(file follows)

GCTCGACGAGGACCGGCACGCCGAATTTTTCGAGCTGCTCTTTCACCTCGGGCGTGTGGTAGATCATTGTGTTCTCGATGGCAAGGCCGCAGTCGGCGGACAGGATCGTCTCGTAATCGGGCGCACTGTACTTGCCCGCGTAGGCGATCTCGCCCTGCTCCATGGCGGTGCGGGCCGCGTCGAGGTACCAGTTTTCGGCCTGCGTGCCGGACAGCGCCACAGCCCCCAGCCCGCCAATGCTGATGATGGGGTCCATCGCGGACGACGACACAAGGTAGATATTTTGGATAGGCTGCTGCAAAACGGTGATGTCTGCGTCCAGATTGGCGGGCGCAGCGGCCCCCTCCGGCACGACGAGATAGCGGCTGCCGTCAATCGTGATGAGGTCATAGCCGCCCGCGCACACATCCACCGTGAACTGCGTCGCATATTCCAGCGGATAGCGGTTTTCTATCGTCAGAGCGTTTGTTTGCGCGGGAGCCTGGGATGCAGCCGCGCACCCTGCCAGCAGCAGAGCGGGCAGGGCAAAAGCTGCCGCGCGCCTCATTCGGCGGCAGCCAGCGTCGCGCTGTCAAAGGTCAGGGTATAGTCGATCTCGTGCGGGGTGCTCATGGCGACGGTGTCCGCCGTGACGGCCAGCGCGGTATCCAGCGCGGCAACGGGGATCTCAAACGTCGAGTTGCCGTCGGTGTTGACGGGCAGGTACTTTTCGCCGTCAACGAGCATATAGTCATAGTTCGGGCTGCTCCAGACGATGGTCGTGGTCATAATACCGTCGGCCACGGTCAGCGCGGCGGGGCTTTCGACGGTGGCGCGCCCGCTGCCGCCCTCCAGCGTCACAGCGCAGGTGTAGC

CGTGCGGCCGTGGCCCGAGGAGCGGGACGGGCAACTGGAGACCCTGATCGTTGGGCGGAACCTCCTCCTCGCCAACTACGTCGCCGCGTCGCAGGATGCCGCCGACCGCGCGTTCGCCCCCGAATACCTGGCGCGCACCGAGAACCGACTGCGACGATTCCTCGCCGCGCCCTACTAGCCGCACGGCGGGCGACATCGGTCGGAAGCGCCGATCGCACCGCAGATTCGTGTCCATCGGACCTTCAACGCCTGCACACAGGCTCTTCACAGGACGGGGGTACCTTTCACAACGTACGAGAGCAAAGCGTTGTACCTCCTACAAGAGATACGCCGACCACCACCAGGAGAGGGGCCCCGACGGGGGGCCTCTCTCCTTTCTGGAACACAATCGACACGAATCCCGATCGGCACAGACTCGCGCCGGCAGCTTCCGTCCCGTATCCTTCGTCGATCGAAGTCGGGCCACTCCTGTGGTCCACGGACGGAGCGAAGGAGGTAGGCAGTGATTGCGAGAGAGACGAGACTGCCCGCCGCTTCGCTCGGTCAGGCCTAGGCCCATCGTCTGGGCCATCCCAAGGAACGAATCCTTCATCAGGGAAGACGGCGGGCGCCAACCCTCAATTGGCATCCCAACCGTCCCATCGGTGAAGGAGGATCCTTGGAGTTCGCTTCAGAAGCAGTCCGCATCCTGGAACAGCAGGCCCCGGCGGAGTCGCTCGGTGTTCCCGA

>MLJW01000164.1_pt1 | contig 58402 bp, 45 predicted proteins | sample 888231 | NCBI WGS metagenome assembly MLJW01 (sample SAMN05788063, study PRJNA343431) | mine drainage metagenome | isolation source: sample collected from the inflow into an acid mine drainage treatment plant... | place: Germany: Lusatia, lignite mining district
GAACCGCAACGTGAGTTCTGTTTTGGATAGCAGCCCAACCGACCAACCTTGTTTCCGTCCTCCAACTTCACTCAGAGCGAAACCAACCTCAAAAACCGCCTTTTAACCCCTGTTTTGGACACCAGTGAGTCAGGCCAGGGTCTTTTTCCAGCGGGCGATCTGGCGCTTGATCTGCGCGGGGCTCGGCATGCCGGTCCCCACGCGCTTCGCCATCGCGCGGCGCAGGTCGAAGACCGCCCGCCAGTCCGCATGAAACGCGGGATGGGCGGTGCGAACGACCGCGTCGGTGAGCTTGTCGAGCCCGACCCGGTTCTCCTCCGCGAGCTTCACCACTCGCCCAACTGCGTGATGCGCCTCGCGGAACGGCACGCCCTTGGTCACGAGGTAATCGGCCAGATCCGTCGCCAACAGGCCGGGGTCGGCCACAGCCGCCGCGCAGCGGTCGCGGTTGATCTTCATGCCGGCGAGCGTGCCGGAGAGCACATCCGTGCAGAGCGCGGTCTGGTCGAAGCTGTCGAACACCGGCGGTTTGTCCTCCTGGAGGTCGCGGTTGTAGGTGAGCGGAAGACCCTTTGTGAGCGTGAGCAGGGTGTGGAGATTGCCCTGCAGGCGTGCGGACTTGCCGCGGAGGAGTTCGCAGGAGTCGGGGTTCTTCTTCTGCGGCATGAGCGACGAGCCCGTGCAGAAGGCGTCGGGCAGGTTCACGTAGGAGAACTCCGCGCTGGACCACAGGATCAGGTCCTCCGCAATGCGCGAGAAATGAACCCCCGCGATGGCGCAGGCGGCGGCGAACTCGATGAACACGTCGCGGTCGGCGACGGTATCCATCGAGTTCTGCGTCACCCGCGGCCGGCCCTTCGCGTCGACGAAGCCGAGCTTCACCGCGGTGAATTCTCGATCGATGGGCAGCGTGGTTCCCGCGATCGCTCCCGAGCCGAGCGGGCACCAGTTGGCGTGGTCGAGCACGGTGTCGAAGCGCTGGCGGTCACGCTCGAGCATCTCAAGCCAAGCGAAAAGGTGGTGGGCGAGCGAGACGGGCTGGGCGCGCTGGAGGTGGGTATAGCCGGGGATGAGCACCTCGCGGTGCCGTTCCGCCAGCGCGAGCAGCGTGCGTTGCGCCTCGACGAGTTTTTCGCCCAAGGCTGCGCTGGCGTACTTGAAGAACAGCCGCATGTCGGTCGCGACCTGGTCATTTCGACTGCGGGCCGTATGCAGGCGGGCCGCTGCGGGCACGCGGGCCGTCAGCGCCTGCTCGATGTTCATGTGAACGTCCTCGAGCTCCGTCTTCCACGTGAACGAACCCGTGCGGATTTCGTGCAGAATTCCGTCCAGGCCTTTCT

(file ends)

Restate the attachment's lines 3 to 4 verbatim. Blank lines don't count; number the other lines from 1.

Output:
>MLJW01000164.1_pt1 | contig 58402 bp, 45 predicted proteins | sample 888231 | NCBI WGS metagenome assembly MLJW01 (sample SAMN05788063, study PRJNA343431) | mine drainage metagenome | isolation source: sample collected from the inflow into an acid mine drainage treatment plant... | place: Germany: Lusatia, lignite mining district
GAACCGCAACGTGAGTTCTGTTTTGGATAGCAGCCCAACCGACCAACCTTGTTTCCGTCCTCCAACTTCACTCAGAGCGAAACCAACCTCAAAAACCGCCTTTTAACCCCTGTTTTGGACACCAGTGAGTCAGGCCAGGGTCTTTTTCCAGCGGGCGATCTGGCGCTTGATCTGCGCGGGGCTCGGCATGCCGGTCCCCACGCGCTTCGCCATCGCGCGGCGCAGGTCGAAGACCGCCCGCCAGTCCGCATGAAACGCGGGATGGGCGGTGCGAACGACCGCGTCGGTGAGCTTGTCGAGCCCGACCCGGTTCTCCTCCGCGAGCTTCACCACTCGCCCAACTGCGTGATGCGCCTCGCGGAACGGCACGCCCTTGGTCACGAGGTAATCGGCCAGATCCGTCGCCAACAGGCCGGGGTCGGCCACAGCCGCCGCGCAGCGGTCGCGGTTGATCTTCATGCCGGCGAGCGTGCCGGAGAGCACATCCGTGCAGAGCGCGGTCTGGTCGAAGCTGTCGAACACCGGCGGTTTGTCCTCCTGGAGGTCGCGGTTGTAGGTGAGCGGAAGACCCTTTGTGAGCGTGAGCAGGGTGTGGAGATTGCCCTGCAGGCGTGCGGACTTGCCGCGGAGGAGTTCGCAGGAGTCGGGGTTCTTCTTCTGCGGCATGAGCGACGAGCCCGTGCAGAAGGCGTCGGGCAGGTTCACGTAGGAGAACTCCGCGCTGGACCACAGGATCAGGTCCTCCGCAATGCGCGAGAAATGAACCCCCGCGATGGCGCAGGCGGCGGCGAACTCGATGAACACGTCGCGGTCGGCGACGGTATCCATCGAGTTCTGCGTCACCCGCGGCCGGCCCTTCGCGTCGACGAAGCCGAGCTTCACCGCGGTGAATTCTCGATCGATGGGCAGCGTGGTTCCCGCGATCGCTCCCGAGCCGAGCGGGCACCAGTTGGCGTGGTCGAGCACGGTGTCGAAGCGCTGGCGGTCACGCTCGAGCATCTCAAGCCAAGCGAAAAGGTGGTGGGCGAGCGAGACGGGCTGGGCGCGCTGGAGGTGGGTATAGCCGGGGATGAGCACCTCGCGGTGCCGTTCCGCCAGCGCGAGCAGCGTGCGTTGCGCCTCGACGAGTTTTTCGCCCAAGGCTGCGCTGGCGTACTTGAAGAACAGCCGCATGTCGGTCGCGACCTGGTCATTTCGACTGCGGGCCGTATGCAGGCGGGCCGCTGCGGGCACGCGGGCCGTCAGCGCCTGCTCGATGTTCATGTGAACGTCCTCGAGCTCCGTCTTCCACGTGAACGAACCCGTGCGGATTTCGTGCAGAATTCCGTCCAGGCCTTTCT